Titanic Sub Rescue Effort Cost Millions — And OceanGate Likely Won’t Be Paying For It
AT SEA - (----EDITORIAL USE ONLY â" MANDATORY CREDIT - " OCEANGATE/ HANDOUT" - NO MARKETING NO ADVERTISING CAMPAIGNS - DISTRIBUTED AS A SERVICE TO CLIENTS----) An undated photo shows tourist submersible belongs to OceanGate begins to descent at a sea. Search and rescue operations continue by US Coast Guard in Boston after a tourist submarine bound for the Titanic's wreckage site went missing off the southeastern coast of Canada.
Ocean Gate / Handout / Anadolu Agency via Getty Images

The effort to rescue the passengers on the Titan, the submersible whose debris was found at the bottom of the Atlantic Ocean, likely cost millions of dollars — and OceanGate Expeditions, the company responsible for the expedition, likely will not pay for it.

Over the four days the rescue effort was conducted, airplanes, boats, and submersibles were utilized in the attempt, including Canadian P-3 Orion, P-8 Poseidon, and CP-140 Aurora aircraft as well as their vessels Horizon Arctic and Glace Bay. The French ship L’Atalante joined in the effort, as did three C-130 aircraft and three C-17 transport planes from the U.S. military.

Chris Boyer, the executive director of the National Association for Search and Rescue, said the rescue mission would “probably cost millions.”

“It’s no different than if a private citizen goes out and his boat sinks,” retired Admiral Paul Zukunft, who led the U.S. Coast Guard from 2014-2018, stated. “We go out and recover him. We don’t stick them with the bill after the fact.”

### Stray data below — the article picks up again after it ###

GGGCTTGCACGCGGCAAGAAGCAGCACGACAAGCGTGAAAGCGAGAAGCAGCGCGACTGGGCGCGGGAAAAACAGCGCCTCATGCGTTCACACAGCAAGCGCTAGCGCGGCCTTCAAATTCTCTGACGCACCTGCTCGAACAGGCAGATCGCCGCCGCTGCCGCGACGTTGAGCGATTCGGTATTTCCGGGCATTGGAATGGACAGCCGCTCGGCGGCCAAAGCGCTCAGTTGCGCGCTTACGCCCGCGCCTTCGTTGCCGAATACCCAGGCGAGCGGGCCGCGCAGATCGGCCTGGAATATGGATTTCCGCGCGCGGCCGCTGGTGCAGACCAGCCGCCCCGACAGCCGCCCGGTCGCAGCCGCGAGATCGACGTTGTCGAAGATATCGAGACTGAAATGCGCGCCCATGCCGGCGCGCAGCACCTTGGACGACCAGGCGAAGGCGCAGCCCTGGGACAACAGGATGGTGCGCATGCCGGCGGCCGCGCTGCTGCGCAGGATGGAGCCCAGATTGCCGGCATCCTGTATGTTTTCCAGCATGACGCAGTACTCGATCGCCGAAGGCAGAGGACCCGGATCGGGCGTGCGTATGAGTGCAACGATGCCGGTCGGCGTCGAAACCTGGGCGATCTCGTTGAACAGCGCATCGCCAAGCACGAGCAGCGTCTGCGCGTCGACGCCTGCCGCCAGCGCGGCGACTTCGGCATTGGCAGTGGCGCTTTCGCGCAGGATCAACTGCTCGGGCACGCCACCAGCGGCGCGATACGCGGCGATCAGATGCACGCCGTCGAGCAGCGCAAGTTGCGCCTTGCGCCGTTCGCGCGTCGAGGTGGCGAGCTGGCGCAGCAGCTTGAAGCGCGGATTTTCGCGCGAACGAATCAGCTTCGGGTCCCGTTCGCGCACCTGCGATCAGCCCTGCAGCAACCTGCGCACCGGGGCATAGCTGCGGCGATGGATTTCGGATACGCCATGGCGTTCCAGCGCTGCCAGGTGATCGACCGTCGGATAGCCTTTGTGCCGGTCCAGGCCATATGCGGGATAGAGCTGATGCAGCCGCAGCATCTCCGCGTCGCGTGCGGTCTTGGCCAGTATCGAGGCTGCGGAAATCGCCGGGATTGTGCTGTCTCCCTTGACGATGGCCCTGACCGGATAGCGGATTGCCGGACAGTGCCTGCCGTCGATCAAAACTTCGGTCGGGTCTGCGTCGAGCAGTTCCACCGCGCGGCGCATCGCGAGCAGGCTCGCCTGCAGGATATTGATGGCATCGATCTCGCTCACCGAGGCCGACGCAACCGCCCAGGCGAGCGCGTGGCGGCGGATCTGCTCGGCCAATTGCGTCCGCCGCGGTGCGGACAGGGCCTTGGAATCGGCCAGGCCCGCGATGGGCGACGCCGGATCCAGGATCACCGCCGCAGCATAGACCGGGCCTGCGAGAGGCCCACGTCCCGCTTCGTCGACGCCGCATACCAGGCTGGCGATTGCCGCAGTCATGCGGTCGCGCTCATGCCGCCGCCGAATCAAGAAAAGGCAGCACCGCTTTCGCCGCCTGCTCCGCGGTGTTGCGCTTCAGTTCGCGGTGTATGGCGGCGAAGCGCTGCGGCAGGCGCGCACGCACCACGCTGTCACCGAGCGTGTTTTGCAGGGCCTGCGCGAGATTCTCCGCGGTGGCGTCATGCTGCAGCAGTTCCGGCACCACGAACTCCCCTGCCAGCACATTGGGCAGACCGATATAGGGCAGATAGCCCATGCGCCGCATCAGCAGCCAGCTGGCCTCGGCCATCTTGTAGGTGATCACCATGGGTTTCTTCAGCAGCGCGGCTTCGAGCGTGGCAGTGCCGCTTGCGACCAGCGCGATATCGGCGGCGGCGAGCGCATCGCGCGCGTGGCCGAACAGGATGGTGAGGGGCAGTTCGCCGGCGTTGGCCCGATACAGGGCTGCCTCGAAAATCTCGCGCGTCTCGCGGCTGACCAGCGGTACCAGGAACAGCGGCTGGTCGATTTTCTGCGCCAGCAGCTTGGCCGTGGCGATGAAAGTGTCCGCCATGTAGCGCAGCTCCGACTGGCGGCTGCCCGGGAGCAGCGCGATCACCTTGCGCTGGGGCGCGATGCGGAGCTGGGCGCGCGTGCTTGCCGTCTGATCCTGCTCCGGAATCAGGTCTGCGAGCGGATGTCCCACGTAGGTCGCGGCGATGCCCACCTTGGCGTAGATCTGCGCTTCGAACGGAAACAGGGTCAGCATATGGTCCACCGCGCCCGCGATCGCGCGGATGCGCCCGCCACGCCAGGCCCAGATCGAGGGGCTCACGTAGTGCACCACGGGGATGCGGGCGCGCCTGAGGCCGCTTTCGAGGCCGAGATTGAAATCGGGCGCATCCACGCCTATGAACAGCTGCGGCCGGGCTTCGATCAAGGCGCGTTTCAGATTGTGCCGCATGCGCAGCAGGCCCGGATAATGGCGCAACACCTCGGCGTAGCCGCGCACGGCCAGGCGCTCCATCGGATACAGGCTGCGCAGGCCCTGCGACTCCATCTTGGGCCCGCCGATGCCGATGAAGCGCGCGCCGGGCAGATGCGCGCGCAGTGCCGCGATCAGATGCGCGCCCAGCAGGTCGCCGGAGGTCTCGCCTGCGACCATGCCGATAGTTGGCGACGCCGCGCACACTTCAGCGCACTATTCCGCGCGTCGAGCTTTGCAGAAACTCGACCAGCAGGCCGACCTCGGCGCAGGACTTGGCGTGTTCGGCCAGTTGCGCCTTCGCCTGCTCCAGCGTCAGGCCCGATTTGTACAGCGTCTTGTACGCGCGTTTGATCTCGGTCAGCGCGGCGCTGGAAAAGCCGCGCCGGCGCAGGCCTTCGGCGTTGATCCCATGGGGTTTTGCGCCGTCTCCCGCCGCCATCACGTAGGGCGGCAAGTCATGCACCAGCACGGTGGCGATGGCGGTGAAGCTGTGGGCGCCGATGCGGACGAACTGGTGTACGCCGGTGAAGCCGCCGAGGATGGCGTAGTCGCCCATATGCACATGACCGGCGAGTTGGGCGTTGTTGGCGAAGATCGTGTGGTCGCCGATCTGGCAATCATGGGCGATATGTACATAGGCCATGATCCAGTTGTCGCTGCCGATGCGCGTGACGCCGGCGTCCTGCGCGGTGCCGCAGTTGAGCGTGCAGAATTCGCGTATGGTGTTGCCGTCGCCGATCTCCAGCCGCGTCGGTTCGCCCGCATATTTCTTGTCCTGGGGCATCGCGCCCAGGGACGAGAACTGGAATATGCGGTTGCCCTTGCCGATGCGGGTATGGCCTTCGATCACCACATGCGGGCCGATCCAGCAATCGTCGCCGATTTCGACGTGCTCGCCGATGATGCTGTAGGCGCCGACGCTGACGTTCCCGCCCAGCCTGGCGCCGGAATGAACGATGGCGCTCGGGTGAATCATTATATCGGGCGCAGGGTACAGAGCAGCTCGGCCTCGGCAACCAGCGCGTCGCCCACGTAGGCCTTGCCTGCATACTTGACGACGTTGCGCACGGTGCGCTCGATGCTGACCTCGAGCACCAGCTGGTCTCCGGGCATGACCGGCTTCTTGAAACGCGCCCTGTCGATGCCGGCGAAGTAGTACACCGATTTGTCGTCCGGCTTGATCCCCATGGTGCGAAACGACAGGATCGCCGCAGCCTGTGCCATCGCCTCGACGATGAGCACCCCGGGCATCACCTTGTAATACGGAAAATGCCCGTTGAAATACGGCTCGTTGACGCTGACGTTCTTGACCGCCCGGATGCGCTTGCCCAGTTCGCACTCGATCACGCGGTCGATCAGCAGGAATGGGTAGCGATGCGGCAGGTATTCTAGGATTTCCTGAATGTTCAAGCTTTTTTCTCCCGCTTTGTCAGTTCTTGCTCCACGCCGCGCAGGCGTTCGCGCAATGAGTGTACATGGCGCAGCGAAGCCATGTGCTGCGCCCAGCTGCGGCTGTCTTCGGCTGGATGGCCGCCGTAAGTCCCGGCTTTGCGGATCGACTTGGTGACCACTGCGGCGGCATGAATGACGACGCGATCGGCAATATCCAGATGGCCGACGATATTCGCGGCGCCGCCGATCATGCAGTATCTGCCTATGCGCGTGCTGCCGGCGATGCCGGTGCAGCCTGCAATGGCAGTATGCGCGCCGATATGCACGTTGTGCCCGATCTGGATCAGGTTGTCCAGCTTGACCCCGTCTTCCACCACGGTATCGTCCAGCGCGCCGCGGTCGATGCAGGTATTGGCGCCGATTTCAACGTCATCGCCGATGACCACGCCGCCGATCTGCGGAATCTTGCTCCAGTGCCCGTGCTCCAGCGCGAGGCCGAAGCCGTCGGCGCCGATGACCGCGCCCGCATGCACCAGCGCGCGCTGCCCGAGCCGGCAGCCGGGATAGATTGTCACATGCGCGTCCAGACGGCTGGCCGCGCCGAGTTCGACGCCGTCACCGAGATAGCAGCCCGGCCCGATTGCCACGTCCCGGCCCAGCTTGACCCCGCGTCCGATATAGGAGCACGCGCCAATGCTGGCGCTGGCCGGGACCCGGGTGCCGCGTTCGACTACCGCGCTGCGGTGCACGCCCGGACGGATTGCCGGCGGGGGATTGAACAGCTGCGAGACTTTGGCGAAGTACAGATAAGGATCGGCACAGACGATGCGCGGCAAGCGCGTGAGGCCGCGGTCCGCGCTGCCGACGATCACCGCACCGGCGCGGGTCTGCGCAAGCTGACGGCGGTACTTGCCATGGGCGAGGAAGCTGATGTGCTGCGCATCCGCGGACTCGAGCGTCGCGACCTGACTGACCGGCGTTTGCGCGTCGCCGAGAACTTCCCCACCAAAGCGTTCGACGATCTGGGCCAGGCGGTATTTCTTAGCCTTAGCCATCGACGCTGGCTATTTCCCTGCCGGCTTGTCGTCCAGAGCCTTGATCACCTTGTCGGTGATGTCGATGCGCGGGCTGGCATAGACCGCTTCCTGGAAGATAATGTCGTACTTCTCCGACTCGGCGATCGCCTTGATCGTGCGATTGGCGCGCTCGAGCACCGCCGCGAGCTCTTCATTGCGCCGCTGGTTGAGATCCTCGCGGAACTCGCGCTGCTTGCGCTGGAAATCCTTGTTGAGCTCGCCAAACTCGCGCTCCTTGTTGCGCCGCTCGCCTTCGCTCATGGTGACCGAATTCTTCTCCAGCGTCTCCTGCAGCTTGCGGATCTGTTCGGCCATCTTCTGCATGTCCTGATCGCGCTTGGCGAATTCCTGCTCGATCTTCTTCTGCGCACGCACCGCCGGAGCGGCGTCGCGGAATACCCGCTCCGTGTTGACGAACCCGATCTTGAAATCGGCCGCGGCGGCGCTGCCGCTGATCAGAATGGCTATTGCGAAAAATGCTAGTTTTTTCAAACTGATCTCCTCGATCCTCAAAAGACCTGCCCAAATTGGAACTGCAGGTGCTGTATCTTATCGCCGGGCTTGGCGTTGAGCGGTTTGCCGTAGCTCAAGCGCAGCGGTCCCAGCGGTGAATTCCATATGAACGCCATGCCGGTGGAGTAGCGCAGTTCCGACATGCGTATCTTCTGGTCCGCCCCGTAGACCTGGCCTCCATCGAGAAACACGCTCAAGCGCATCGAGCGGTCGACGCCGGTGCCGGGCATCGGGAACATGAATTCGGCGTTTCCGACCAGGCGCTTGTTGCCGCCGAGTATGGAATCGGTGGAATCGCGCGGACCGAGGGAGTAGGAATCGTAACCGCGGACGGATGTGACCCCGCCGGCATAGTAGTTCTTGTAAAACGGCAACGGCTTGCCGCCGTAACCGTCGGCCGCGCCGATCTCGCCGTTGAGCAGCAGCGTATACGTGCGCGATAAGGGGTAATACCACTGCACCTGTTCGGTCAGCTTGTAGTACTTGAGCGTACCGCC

“The Coast Guard’s default,” he added, “is we will always launch for safety of life at sea — and always holding out hope that they do rise to the surface, we launch a rescue swimmer, and they’re all recovered and live to see the next day.”

The U.S. Navy also sent a winch system named the Flyaway Deep Ocean Salvage System (FADOSS) to the area of the sunken submersible; it is capable of retrieving objects as deep as 20,000 feet, but the system had to be welded onto a boat, which could take 24 hours.

In the end, the extra time needed may not have mattered, as reports on Thursday indicated that the passengers may have died early in the expedition when the submersible imploded, killing them instantaneously.

On Thursday, the United States Coast Guard announced that a remote-controlled vehicle deployed by the Horizon Arctic had found debris from the Titan. “A debris field was discovered within the search area by an ROV near the Titanic,” USGC Northeast said in a statement. “Experts within the unified command are evaluating the information.”


“A debris field implies a break-up of the submersible … that really sort of indicates what is the worst-case scenario, which is a catastrophic failure and generally that’s an implosion,” marine scientist and rescue expert David Mearns told Sky News.

“The only saving grace is that it would have been immediate — literally in milliseconds — and the men wouldn’t have known what was happening,” Mearns added.

Related: Passengers Aboard Doomed Titanic Sub Likely Died ‘In Milliseconds’

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